Tricia Coleman

VIDEO: Langley carollers come together a few times a year for charity

Spread across the country, this foursome unites back in Langley during the holiday season to raise money for food banks.




Many friends see the holiday season as an opportunity to get together for a meal or a drink and a catch up.

For a foursome hailing from Langley, however, their chosen venue is often the streets of Vancouver – and they usually get together a few times during December – not to socialize, as much as to sing.

This foursome consists of Tricia Coleman, Katie Henthorn, Dayna Coulter, and Maria Krause. Although they first came together while singing in choir during their high school days at D.W. Poppy Secondary, they still try to get together at least a few times a year to share their gift of song and raise money for less fortunate.

For some members, it’s a bit longer trip than for others. Coulter lives in Langley. Coleman lives in Cloverdale. Henthorm resides in Vancouver. And Krause, well she lives in Kingston, Ont., where she’s pursuing her doctorate at Queen’s University.

Since Krause returns home to Langley a few times a year – during the Christmas season for sure – she takes advantage of the time to reunite with a trio of friends who share her affinity for a cappella.

“None of us sing professionally, just some smaller gigs here and there,” Krause explained.

They began singing together during high school (although they were in different grades), and grew accustomed to spending the entire Christmas season preparing carols and doing tours around seniors’ homes and hospitals etc.

It was easy to keep it going after they graduated, some of them moving on together into university, Coleman said.

“It naturally became something that was a part of the holidays,” she said, explaining that they’ve keep the ritual alive for the past nine years.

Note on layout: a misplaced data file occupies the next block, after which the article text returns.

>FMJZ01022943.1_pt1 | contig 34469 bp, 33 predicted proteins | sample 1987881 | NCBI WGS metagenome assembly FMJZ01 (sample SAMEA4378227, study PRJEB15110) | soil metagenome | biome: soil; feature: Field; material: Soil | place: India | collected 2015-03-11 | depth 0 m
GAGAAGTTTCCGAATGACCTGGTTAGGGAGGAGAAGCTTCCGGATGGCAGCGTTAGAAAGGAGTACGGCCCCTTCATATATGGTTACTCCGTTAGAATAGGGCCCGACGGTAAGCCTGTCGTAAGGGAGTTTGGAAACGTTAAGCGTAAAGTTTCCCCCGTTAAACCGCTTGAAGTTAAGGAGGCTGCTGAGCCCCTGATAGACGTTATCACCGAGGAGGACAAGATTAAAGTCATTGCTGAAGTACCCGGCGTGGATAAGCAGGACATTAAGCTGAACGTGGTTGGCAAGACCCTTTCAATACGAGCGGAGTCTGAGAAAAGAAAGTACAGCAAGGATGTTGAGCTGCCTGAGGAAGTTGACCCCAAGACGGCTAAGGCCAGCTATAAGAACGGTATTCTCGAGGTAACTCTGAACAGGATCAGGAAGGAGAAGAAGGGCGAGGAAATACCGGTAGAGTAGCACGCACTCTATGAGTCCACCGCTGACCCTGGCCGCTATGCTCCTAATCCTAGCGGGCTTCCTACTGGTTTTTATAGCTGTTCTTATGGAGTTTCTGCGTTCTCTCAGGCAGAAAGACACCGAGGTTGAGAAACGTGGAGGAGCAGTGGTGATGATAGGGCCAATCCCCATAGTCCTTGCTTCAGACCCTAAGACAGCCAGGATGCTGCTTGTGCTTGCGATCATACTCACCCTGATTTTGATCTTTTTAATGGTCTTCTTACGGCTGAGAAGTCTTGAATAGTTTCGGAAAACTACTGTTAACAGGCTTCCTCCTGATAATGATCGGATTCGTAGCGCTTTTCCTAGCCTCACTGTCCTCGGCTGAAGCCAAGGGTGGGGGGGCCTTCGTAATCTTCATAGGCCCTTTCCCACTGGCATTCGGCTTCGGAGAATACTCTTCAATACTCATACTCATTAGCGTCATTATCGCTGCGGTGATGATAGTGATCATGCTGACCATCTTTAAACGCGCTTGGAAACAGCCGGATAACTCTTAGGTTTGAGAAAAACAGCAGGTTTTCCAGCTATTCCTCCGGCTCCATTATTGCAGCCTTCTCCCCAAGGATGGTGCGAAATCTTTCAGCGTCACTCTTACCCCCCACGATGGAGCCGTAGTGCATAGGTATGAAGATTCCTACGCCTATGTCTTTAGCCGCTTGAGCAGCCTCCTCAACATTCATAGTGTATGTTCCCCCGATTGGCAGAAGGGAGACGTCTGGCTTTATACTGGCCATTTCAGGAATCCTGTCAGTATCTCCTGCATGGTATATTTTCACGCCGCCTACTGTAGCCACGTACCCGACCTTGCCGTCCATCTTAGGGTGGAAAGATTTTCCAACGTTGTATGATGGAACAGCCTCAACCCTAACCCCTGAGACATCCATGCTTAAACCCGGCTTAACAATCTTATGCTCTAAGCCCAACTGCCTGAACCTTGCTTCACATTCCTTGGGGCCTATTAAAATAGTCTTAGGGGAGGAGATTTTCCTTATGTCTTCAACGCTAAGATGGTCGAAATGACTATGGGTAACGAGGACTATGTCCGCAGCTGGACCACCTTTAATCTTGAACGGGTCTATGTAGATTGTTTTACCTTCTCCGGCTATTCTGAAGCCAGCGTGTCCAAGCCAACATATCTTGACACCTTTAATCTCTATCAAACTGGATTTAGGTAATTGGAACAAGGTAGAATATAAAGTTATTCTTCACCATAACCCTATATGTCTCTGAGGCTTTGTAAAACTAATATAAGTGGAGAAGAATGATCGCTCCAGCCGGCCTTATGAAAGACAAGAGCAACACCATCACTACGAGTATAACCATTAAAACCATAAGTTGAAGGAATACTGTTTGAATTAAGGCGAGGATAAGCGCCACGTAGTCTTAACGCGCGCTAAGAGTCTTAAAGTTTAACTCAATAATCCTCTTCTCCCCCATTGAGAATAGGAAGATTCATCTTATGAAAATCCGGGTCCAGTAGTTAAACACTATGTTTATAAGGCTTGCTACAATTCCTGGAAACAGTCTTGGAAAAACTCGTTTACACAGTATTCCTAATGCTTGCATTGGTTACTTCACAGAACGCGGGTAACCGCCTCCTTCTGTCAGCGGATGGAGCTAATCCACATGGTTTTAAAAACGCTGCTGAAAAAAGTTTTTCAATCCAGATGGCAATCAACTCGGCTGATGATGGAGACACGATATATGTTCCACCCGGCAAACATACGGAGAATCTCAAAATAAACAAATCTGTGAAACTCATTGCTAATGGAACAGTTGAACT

“We sing one to two times in Vancouver, and have started singing once [a year] in Fort Langley per Christmas season,” Krause said, noting this year it fell to once in the village and once in downtown Vancouver (outside the Aldo store on Broadway Street) – due to conflicting work and parenting schedules.

“We have mostly performed traditional carols, with a few of the slightly less-known Christmas songs in there (Ding Dong Bell, The Angel Gabriel, and Lo How a Rose Ere Blooming). We used music from high school, and also have gone through a hymn book or two to add to our repertoire,” Coleman explained.

“We have made our own arrangements of a couple of songs (O Little Town of Bethlehem and Sarah McLachlan’s Winter’s Night) but we are usually left wishing we had the time to improve the arrangements,” she added.

Often, while on the street, they take requests from children and have to “wing it” for a popular song like Rudolph or Frosty, Coleman elaborated.

“We still are usually able to come up with a three-part harmony based on our familiarity with each others’ singing styles, though we are limited by our word knowledge.”

A fundamental part of the foursome’s carolling – beyond being a great excuse to reunite with friends – is to give to others, explained Krause.

They usually collect between $300 and $400 each time they sing in public, and that money, while in the early years went to women’s shelters – is now is earmarked for food banks.

“It gives us a reason to gather, and we feel that we are contributing to the community by collecting food bank donations,” Coleman said.

“In a season where, [when] we were all students and felt quite poor, we may not have had a lot of free capital to give away but we were able to use our experience to still bring some relief to a few people through the food bank.”

Keeping the carolling tradition alive, they all agree is sometimes challenging, but incredibly worthwhile.

Coleman shared: “Christmas carols are special to me because I love singing in general, I love being able to pick up our music without practicing and turn out a decent sound (due to repetition and familiarity), and I love catching up with these friends at least once a year.”

The women have recorded a couple of pieces in past, including submissions for the Kiwanis Music Festival back in 2009-2010 that earned them a first-place in the small ensemble category of the competition.

They also produced “a rough album” a couple years ago, and Krause is hoping to record a new one this year or next, which she said could to help raise more funds for the cause.

 

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